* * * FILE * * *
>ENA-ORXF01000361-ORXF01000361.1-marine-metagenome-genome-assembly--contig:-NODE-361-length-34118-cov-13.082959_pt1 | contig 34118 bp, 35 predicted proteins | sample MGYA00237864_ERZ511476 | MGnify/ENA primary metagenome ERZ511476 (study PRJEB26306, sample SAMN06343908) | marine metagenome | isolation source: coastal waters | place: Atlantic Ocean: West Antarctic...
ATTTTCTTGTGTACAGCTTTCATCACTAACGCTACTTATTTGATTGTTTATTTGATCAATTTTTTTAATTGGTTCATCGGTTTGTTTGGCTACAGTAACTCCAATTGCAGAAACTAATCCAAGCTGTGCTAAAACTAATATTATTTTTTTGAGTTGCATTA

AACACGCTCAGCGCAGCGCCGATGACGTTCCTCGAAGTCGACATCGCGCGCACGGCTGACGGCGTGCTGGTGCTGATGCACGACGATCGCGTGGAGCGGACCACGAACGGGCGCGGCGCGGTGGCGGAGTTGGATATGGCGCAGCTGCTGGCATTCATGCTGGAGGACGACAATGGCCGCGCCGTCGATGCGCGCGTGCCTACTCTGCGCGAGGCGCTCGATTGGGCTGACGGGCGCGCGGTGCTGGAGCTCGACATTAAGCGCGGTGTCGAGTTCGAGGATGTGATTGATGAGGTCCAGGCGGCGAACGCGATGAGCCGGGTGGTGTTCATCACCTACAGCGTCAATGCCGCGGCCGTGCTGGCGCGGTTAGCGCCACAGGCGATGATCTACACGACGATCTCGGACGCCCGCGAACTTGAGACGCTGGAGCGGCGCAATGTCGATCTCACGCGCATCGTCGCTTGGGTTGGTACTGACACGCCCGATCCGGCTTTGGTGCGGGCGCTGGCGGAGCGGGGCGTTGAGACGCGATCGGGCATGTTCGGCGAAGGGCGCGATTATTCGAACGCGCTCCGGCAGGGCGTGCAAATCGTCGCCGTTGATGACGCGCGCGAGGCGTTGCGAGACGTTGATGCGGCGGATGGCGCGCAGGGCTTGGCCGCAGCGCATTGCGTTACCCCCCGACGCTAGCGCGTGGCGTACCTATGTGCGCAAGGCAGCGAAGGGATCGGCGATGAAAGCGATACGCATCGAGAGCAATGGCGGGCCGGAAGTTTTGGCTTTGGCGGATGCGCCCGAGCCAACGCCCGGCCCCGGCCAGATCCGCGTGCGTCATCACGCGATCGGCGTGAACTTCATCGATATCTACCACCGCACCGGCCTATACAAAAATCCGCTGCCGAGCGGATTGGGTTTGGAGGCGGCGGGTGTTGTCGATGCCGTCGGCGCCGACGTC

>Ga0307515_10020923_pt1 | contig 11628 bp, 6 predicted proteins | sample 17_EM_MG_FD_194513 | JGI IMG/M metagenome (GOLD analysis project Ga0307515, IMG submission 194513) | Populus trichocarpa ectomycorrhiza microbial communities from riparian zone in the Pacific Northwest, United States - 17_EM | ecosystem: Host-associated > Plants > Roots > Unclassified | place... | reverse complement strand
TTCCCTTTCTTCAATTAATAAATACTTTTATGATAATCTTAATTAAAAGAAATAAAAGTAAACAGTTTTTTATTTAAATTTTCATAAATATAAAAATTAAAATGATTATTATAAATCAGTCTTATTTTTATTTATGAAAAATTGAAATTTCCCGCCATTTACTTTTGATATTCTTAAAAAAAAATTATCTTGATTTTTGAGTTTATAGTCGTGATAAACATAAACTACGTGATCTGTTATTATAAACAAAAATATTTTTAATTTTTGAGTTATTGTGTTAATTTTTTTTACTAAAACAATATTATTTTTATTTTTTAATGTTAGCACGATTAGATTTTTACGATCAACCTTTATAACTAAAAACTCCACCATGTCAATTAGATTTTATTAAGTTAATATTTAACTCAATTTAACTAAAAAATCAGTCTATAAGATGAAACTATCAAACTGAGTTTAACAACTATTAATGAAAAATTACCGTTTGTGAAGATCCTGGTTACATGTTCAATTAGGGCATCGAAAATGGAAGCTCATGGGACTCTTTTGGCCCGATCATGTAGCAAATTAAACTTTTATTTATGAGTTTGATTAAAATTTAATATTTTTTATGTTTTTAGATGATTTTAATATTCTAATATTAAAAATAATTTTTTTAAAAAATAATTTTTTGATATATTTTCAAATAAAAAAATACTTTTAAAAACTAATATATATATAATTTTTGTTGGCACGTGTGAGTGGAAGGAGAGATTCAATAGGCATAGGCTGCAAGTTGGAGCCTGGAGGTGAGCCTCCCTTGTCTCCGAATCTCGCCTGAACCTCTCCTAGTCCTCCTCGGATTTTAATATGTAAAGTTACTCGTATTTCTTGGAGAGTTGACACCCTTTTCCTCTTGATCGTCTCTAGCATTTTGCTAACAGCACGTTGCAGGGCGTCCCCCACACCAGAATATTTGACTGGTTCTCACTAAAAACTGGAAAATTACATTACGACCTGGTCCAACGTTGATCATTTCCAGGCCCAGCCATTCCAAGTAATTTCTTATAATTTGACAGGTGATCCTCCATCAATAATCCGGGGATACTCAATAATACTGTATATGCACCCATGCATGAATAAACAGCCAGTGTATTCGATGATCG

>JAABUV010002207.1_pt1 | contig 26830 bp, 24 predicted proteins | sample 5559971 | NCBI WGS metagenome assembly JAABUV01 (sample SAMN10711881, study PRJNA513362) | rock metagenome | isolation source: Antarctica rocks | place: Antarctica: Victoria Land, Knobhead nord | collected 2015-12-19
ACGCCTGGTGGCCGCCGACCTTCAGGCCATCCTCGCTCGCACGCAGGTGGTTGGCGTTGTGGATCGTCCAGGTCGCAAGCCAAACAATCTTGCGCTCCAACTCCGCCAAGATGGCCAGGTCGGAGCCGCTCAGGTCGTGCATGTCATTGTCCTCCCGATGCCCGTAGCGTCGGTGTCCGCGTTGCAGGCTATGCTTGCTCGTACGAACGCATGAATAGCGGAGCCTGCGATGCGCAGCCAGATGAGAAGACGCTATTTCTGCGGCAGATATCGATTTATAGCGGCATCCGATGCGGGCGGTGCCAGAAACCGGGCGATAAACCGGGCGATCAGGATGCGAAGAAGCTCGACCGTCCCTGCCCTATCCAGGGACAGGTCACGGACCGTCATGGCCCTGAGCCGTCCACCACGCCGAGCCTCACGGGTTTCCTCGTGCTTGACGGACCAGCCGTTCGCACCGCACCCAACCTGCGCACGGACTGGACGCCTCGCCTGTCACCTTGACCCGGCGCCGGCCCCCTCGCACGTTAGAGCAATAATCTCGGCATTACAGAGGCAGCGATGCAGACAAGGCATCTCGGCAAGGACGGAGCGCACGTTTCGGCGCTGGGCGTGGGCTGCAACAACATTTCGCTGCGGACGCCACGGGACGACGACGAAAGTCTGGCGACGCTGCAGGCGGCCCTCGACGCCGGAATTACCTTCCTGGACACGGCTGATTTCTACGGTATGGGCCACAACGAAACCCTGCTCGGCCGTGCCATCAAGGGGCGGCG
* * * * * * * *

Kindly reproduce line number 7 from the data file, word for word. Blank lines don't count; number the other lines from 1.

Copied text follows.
ACGCCTGGTGGCCGCCGACCTTCAGGCCATCCTCGCTCGCACGCAGGTGGTTGGCGTTGTGGATCGTCCAGGTCGCAAGCCAAACAATCTTGCGCTCCAACTCCGCCAAGATGGCCAGGTCGGAGCCGCTCAGGTCGTGCATGTCATTGTCCTCCCGATGCCCGTAGCGTCGGTGTCCGCGTTGCAGGCTATGCTTGCTCGTACGAACGCATGAATAGCGGAGCCTGCGATGCGCAGCCAGATGAGAAGACGCTATTTCTGCGGCAGATATCGATTTATAGCGGCATCCGATGCGGGCGGTGCCAGAAACCGGGCGATAAACCGGGCGATCAGGATGCGAAGAAGCTCGACCGTCCCTGCCCTATCCAGGGACAGGTCACGGACCGTCATGGCCCTGAGCCGTCCACCACGCCGAGCCTCACGGGTTTCCTCGTGCTTGACGGACCAGCCGTTCGCACCGCACCCAACCTGCGCACGGACTGGACGCCTCGCCTGTCACCTTGACCCGGCGCCGGCCCCCTCGCACGTTAGAGCAATAATCTCGGCATTACAGAGGCAGCGATGCAGACAAGGCATCTCGGCAAGGACGGAGCGCACGTTTCGGCGCTGGGCGTGGGCTGCAACAACATTTCGCTGCGGACGCCACGGGACGACGACGAAAGTCTGGCGACGCTGCAGGCGGCCCTCGACGCCGGAATTACCTTCCTGGACACGGCTGATTTCTACGGTATGGGCCACAACGAAACCCTGCTCGGCCGTGCCATCAAGGGGCGGCG